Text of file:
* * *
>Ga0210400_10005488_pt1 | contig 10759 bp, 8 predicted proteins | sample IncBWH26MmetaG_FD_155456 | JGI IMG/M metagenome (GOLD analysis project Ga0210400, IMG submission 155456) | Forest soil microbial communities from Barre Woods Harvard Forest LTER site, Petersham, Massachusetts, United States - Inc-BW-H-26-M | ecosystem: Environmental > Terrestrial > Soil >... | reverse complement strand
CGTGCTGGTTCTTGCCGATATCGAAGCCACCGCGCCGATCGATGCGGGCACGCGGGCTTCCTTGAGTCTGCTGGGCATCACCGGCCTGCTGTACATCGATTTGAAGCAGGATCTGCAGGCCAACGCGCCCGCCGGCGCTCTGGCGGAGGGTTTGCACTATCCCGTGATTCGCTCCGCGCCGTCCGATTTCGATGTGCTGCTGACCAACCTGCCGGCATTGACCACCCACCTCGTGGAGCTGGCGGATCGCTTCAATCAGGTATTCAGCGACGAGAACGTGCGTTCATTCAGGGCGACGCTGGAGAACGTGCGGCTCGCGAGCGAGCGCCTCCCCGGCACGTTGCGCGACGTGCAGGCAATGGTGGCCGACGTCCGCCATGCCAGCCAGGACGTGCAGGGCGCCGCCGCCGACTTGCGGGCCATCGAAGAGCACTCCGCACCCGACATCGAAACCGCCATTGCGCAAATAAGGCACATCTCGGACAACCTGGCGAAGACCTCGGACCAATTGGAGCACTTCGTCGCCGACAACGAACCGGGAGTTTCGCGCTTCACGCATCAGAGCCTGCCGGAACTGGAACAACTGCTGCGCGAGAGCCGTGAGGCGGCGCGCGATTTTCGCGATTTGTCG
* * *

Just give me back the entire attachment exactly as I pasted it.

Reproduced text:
>Ga0210400_10005488_pt1 | contig 10759 bp, 8 predicted proteins | sample IncBWH26MmetaG_FD_155456 | JGI IMG/M metagenome (GOLD analysis project Ga0210400, IMG submission 155456) | Forest soil microbial communities from Barre Woods Harvard Forest LTER site, Petersham, Massachusetts, United States - Inc-BW-H-26-M | ecosystem: Environmental > Terrestrial > Soil >... | reverse complement strand
CGTGCTGGTTCTTGCCGATATCGAAGCCACCGCGCCGATCGATGCGGGCACGCGGGCTTCCTTGAGTCTGCTGGGCATCACCGGCCTGCTGTACATCGATTTGAAGCAGGATCTGCAGGCCAACGCGCCCGCCGGCGCTCTGGCGGAGGGTTTGCACTATCCCGTGATTCGCTCCGCGCCGTCCGATTTCGATGTGCTGCTGACCAACCTGCCGGCATTGACCACCCACCTCGTGGAGCTGGCGGATCGCTTCAATCAGGTATTCAGCGACGAGAACGTGCGTTCATTCAGGGCGACGCTGGAGAACGTGCGGCTCGCGAGCGAGCGCCTCCCCGGCACGTTGCGCGACGTGCAGGCAATGGTGGCCGACGTCCGCCATGCCAGCCAGGACGTGCAGGGCGCCGCCGCCGACTTGCGGGCCATCGAAGAGCACTCCGCACCCGACATCGAAACCGCCATTGCGCAAATAAGGCACATCTCGGACAACCTGGCGAAGACCTCGGACCAATTGGAGCACTTCGTCGCCGACAACGAACCGGGAGTTTCGCGCTTCACGCATCAGAGCCTGCCGGAACTGGAACAACTGCTGCGCGAGAGCCGTGAGGCGGCGCGCGATTTTCGCGATTTGTCG